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Patnala Bhimayya Subudhi Vs. Kundana Bibi and ors. - Court Judgment

LegalCrystal Citation
SubjectProperty
CourtOrissa High Court
Decided On
Case NumberSecond Appeal No. 151 of 1950
Judge
Reported inAIR1956Ori111; 22(1956)CLT51
ActsLimitation Act, 1908 - Schedule - Articles 142 and 144
AppellantPatnala Bhimayya Subudhi
RespondentKundana Bibi and ors.
Appellant AdvocateM.S. Rao, Adv.
Respondent AdvocateS.C. Palit, Adv.
DispositionAppeal allowed
Cases ReferredDipnarain Bai v. Pundeo Rai
Excerpt:
.....of limitation maintainability - held, if the provision of a statute speaks of entertainment of appeal, it denotes that the appeal cannot be admitted to consideration unless other requirements are complied with. the provision of sub-section (1) of section 173 permits filing of an appeal against an award within 90 days with a rider in the first proviso that such appeal filed cannot be entertained unless the statutory deposit is made. the period of limitation is applicable only to the filing of the appeal and not to the deposit to be made. it, therefore, appears that an appeal filed under section 173 cannot be entertained i.e. cannot be admitted for consideration unless the statutory deposit is made and for this purpose the court has the discretion either to grant time to make the..........deposition in the present litigation the plaintiff stated that he was never in possession of the suit house and that defendant 3 was in possession ever since the date of his purchase on 3-10-1934.doubtless, this admission of the plaintiff by itself would not suffice to show that he lost his title by ouster. it is well known that as between two co-shares mere possession by one co-sharer would not constitute ouster unless there is some material to justify an inference that he either expressly or by implication refused to allow the other co-owner to be in possession or to participate in the enjoyment of the joint property. this principle of ouster as amongst the original co-sharers applies with equal force as against the alienees from the co-sharers also (see -- 'dipnarain bai v. pundeo.....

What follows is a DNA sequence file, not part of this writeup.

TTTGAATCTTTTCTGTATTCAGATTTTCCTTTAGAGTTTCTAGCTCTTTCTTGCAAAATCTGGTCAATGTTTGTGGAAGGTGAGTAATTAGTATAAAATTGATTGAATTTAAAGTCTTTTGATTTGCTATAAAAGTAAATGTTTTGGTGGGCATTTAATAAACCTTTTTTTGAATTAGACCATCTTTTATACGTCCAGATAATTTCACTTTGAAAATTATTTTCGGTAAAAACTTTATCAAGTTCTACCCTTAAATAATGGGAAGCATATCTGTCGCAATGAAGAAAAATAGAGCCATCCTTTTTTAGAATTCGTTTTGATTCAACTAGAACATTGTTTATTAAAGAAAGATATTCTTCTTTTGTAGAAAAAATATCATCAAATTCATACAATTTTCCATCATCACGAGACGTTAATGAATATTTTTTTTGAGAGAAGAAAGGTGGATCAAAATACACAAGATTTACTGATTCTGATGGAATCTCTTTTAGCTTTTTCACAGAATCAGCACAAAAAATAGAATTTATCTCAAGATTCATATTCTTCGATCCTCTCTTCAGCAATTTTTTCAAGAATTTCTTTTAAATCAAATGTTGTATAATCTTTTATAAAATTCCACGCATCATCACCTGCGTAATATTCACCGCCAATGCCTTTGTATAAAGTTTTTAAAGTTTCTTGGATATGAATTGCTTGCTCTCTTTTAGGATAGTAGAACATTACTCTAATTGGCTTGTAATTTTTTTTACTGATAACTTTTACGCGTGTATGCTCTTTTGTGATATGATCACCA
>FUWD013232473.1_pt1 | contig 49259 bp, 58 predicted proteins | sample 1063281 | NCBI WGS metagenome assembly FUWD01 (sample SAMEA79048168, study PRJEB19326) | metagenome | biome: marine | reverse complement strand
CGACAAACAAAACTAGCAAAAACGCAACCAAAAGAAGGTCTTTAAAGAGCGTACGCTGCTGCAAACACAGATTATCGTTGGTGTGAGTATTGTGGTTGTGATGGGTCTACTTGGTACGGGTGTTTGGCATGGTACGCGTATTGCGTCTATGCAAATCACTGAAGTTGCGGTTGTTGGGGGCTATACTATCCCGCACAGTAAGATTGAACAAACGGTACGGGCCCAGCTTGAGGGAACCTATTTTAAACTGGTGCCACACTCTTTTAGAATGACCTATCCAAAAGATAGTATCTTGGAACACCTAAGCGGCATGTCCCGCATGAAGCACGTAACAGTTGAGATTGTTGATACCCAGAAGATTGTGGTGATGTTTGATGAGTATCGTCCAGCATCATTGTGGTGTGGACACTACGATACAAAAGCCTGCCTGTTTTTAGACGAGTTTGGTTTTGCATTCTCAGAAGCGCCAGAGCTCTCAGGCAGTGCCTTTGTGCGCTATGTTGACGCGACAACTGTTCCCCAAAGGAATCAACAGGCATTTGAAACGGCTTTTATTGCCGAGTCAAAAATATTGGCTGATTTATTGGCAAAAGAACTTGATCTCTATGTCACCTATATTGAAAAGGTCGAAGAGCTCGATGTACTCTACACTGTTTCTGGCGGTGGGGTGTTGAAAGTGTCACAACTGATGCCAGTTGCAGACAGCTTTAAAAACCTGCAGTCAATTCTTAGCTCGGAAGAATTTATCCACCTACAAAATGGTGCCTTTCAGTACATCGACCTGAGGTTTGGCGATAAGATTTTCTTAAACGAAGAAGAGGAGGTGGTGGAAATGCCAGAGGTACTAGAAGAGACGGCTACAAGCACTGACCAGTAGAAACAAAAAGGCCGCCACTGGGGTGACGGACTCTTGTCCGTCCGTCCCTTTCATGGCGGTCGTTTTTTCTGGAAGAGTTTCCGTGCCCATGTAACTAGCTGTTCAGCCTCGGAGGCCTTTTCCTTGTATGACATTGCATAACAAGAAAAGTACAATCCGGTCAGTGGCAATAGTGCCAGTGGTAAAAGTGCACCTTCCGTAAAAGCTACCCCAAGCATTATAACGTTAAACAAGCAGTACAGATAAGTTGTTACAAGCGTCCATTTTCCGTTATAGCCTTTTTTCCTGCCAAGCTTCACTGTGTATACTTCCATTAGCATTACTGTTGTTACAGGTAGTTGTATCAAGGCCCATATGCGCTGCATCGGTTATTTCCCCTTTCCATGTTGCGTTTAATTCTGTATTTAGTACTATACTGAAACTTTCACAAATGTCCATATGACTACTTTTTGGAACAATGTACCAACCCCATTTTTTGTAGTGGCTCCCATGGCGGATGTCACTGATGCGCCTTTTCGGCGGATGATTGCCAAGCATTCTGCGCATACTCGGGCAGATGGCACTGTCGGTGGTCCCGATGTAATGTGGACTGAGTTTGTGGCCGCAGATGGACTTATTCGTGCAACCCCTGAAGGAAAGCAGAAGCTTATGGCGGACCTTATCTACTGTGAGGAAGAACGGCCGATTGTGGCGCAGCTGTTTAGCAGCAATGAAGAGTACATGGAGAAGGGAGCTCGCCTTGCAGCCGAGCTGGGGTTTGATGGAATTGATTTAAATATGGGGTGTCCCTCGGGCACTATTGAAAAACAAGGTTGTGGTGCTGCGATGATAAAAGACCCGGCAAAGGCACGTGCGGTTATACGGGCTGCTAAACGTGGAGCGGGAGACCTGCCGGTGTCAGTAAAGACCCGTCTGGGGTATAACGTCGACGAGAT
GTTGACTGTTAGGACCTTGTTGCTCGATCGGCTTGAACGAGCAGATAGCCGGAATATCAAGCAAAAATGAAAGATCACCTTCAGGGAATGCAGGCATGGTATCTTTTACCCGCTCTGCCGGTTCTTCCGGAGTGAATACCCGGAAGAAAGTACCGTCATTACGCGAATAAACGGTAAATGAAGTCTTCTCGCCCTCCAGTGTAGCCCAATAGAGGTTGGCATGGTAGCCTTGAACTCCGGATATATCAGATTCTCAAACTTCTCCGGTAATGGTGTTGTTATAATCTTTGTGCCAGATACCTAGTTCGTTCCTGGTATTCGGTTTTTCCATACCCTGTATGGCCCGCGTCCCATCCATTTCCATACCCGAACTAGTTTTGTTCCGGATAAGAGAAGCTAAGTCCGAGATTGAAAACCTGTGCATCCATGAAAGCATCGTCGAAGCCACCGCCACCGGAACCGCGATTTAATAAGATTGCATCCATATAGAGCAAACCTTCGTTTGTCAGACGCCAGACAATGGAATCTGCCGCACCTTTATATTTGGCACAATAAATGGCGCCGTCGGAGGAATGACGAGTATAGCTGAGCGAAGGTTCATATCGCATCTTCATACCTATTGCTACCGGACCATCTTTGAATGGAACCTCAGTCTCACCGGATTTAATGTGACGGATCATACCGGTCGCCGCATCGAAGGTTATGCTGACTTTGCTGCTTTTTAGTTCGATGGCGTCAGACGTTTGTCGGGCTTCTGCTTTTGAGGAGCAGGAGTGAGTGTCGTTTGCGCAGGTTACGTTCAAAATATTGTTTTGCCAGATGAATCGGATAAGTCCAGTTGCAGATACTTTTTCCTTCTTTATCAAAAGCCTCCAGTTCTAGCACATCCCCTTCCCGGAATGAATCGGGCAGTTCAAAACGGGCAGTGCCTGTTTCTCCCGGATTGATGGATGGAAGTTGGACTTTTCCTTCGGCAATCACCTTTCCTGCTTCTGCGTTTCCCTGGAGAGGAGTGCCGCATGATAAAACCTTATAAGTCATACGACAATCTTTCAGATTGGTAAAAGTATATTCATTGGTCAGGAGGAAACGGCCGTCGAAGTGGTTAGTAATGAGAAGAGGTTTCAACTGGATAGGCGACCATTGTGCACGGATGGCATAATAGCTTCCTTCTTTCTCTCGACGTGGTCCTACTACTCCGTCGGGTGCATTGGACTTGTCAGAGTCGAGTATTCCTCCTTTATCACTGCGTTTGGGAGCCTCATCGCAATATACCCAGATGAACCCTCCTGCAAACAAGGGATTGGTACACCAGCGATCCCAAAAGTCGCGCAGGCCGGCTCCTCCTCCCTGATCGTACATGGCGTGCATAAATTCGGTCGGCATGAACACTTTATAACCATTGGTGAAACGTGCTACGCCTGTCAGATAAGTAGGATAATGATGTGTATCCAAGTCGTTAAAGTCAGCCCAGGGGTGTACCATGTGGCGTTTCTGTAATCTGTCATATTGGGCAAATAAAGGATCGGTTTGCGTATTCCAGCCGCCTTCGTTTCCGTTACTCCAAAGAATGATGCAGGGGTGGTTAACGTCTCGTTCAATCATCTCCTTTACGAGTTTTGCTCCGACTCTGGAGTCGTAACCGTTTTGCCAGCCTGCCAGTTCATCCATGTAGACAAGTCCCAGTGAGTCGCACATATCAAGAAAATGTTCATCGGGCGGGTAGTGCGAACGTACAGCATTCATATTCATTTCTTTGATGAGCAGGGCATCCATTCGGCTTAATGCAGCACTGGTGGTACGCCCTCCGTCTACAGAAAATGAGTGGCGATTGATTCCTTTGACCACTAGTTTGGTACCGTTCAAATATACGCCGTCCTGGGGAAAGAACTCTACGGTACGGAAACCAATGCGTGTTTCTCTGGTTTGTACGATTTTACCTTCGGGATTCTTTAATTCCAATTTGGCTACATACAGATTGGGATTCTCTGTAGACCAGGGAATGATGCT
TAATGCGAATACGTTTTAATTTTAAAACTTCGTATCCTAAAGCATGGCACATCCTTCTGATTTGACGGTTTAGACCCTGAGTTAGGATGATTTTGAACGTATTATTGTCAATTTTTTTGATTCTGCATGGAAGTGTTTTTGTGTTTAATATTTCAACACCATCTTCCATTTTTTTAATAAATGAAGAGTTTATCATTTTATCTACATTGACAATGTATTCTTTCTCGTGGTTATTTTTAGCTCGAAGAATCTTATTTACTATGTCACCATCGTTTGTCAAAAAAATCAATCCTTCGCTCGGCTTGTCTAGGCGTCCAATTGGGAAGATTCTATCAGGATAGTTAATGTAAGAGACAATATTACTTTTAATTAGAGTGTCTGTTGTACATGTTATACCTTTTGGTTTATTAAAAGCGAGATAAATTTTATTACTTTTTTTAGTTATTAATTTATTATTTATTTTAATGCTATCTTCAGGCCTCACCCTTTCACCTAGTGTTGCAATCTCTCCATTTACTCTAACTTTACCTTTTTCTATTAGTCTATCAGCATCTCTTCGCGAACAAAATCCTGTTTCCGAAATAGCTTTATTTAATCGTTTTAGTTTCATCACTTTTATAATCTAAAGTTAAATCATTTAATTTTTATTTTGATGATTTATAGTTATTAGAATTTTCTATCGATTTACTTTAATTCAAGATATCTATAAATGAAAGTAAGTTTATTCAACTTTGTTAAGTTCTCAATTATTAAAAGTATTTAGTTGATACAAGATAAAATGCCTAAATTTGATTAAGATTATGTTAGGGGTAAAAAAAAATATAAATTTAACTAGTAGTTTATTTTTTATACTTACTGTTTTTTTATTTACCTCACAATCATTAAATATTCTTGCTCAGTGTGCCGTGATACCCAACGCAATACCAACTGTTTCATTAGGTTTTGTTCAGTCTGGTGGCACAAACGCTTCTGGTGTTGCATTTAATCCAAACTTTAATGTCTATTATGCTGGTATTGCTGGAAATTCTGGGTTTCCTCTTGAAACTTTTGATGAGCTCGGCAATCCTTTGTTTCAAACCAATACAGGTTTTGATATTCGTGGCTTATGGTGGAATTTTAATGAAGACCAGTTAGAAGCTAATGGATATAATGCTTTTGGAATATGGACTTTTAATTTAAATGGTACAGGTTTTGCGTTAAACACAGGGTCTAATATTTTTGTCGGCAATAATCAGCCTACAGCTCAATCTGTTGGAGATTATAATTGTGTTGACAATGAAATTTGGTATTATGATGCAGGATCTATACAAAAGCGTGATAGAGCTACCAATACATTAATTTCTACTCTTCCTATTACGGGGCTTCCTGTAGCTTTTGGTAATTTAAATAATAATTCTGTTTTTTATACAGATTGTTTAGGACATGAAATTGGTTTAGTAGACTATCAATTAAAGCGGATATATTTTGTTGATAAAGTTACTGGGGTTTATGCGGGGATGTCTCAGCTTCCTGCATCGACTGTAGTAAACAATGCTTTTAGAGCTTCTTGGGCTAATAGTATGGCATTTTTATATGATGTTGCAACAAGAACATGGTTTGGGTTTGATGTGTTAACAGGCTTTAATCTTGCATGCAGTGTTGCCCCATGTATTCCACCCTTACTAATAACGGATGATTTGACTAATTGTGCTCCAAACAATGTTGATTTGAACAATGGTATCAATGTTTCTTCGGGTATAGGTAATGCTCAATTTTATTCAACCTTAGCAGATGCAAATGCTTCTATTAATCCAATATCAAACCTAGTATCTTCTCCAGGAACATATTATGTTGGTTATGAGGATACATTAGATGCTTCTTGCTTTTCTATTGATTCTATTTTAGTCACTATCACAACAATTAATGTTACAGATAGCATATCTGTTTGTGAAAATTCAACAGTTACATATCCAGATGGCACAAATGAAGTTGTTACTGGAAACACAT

Judgment:

Narasimham, J.

1. This is an appeal by the plaintiff against the appellate judgment of the Addl. District Judge of Bernampur reversing the judgment of the Addl. Munsif of Aska and dismissing the plaintiff's suit for partition of a house.

2. The house in dispute originally belonged to one Saudagar Ismail who died leaving two sons named Md. Issack and Abdul Waheb. On 29-3-1934, the plaintiff obtained a sale deed from Md. Issack by which the latter purported to convey to him the whole of the house alleging that he was the sole owner of the same. On 3-10-1934, however deft. 3 obtained a sale deed from one Kundana Bibi, the widow of Abdul Waheb, by which she purported to convey to him the whole house alleging that she was the sole owner of the same.